It's nice to be able to keep really old hardware running, sure, I get that. But let's not pretend that it's a productive use of time. It's a hobby that is a fun way to waste some of a weekend, and if I'm reconditioning a twenty-year-old machine, I'll be using a contemporary OS on it, because I'm weird like that.

    Anyway, go ahead, downvote me all you like. It's your own time you're wasting.

    GJC

  19. nightflier
    Linux

    Memory lane

    I had to dig out my old Toshiba Libretto with a Pentium 120 and 32 MB of RAM with DSL on it. Yup, booted right up like it was 2005 again.

    1. Bebu Silver badge
      Windows

      Re: Memory lane

      "booted right up like it was 2005 again."

      Careful what you wish for - 2005 Bush II second term, YouTube, new pope, Katrina and silly buggers in Gaza and a variety of other ghastlies.

      Sadly actually not all that different from 2024.

      [Insert the Dylan lyric.]

      1. jake Silver badge

        Re: Memory lane

        "[Insert the Dylan lyric.]"

        Lads shouldn't 'ave t'play in a place like this.

        Kids shouldn't 'ave t'grow up in soot and muck.

        From a 1942 British Ministry of Information film, scripted by Dylan Thomas.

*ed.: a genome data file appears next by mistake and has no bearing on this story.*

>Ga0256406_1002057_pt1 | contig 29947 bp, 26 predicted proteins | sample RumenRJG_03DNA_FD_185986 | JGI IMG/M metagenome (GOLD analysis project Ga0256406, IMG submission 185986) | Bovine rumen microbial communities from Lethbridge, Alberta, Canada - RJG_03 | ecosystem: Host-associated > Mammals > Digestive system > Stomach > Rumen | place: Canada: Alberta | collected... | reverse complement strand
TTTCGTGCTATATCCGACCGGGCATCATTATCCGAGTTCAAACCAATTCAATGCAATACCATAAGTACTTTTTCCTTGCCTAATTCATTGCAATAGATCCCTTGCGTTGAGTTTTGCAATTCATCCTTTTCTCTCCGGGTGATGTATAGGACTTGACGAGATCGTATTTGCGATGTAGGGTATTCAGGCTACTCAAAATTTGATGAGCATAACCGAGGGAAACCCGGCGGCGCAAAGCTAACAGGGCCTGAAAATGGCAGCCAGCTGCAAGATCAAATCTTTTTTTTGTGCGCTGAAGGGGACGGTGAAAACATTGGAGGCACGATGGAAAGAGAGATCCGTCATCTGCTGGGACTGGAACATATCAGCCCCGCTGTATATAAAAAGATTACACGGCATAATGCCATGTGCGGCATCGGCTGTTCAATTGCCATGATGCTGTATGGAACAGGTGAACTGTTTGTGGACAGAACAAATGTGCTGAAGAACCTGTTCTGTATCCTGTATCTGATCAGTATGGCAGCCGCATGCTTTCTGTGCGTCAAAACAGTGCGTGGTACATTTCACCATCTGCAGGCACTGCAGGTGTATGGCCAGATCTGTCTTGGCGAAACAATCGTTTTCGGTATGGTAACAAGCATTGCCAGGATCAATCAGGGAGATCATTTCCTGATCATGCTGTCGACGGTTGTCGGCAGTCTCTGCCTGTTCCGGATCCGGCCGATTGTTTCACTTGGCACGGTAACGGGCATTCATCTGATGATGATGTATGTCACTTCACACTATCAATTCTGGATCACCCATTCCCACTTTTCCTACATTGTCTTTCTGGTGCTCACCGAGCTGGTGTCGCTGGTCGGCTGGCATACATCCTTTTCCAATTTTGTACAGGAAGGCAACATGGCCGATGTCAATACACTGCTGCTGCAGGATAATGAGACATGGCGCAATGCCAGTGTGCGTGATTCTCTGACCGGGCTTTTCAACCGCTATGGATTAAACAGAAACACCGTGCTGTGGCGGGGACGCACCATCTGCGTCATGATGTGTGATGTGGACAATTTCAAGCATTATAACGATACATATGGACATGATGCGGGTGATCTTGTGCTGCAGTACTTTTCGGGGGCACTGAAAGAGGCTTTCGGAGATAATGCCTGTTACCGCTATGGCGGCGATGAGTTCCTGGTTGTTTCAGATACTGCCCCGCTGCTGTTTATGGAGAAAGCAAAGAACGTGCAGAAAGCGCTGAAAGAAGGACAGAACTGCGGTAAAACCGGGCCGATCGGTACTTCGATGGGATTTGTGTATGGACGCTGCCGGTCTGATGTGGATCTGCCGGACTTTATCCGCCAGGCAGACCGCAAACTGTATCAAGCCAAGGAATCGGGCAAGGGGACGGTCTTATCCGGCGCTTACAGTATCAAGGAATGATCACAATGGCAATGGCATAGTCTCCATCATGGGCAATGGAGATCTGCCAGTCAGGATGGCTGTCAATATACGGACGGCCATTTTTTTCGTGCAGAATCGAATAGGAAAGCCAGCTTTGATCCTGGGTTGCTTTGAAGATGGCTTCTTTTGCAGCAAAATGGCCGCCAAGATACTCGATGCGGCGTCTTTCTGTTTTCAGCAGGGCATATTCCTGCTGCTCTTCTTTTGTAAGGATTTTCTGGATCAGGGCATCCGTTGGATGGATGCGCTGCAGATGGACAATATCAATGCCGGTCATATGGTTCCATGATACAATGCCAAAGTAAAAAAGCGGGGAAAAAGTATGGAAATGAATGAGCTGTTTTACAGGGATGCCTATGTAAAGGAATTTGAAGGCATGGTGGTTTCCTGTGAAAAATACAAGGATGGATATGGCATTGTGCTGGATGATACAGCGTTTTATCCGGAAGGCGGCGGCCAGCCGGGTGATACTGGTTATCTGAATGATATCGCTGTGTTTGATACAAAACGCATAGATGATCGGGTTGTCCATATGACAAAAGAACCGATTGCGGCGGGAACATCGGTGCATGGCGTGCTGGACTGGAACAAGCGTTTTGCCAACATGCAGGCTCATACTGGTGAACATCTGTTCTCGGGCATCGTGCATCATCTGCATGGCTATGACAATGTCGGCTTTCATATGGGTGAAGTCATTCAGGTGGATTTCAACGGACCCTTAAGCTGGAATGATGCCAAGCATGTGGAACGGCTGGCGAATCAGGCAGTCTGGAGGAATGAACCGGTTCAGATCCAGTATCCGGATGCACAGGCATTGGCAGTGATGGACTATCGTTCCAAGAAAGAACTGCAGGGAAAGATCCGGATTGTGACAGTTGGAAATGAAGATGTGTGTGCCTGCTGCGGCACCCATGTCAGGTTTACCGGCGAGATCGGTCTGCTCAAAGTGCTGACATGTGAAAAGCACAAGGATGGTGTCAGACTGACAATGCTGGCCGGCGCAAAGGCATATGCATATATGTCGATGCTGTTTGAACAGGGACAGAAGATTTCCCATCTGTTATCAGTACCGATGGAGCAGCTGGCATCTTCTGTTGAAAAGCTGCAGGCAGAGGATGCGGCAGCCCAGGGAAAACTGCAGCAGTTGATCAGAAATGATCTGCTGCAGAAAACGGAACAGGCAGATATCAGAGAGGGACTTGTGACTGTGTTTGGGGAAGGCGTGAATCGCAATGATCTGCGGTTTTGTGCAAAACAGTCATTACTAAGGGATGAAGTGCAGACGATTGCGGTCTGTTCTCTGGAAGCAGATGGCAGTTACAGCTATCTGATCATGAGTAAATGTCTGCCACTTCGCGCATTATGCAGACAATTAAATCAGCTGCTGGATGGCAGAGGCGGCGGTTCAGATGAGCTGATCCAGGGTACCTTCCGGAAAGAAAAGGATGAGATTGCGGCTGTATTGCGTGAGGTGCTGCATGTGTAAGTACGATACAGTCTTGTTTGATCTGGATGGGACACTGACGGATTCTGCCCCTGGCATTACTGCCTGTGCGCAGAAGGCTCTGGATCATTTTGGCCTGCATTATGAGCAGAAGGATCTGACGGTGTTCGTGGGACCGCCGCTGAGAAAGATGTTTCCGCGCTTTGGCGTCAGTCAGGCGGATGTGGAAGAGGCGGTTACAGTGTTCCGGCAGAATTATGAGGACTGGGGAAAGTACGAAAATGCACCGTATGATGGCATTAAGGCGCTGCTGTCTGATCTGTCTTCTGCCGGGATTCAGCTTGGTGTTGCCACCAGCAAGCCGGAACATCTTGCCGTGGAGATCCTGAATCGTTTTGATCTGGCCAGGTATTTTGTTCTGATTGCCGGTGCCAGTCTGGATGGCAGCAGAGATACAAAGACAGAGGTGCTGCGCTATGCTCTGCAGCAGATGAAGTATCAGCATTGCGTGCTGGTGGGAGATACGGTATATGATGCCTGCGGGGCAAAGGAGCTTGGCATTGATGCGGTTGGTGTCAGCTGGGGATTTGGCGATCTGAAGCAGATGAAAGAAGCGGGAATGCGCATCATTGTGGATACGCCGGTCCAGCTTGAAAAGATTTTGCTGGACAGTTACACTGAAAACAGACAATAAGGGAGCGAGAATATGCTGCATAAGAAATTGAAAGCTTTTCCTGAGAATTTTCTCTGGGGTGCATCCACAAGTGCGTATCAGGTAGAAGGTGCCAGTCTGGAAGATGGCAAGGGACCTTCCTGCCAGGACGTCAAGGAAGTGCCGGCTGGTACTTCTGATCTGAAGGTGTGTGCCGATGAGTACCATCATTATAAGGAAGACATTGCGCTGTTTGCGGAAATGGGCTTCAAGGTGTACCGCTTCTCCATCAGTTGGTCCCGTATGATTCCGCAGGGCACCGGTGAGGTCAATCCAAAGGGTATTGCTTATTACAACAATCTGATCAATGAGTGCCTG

20. vincent himpe

    where is the time

    a bootloader had to fit in the first 512 bytes of a floppy.... now something is considered "small" if it "only" needs 3 gigabyte of storage.

  21. Grogan Silver badge

    Wow, that's nice news. That was an awesome little swiss army knife distro, I used to keep that handy. They even made it look nice, for being so light weight.

    I found an old screenshot, I don't know the date but it's named dsl23.png, so version 2.3? It uses Linux 2.4. Using 23 Mb of RAM booted up with a decent GUI. I remember this being my favourite release, I loved the ringed planet and colour scheme. That's fake transparency though, it's the desktop bgimage. I positioned it so the rings match :-)

    Damn Small Linux - dsl23.png

  22. Grunchy Silver badge

    Meanwhile, the Kolibri OS fits on a single 1.44MB diskette, and the entire system can be downloaded as a 40MB iso CD image.

    (Sneer if you want, but I am super impressed! It is technologically similar to Win95 yet works just fine on my 3800x Ryzen.)

  23. bernmeister

    Small?

    I had to double think here about the meaning of "damn small OS". Remember early systems? Just looking at Windows 3.1 requirements makes you wonder why we are so used to bloat that a 3.3G OS is called damn small. There is a real opportnity here for the development of a genuinly small OS with a friendly GUI and interfaces.

POST COMMENT House rules

Not a member of The Register? Create a new account here.

  • Enter your comment

  • Add an icon

Anonymous cowards cannot choose their icon

Other stories you might like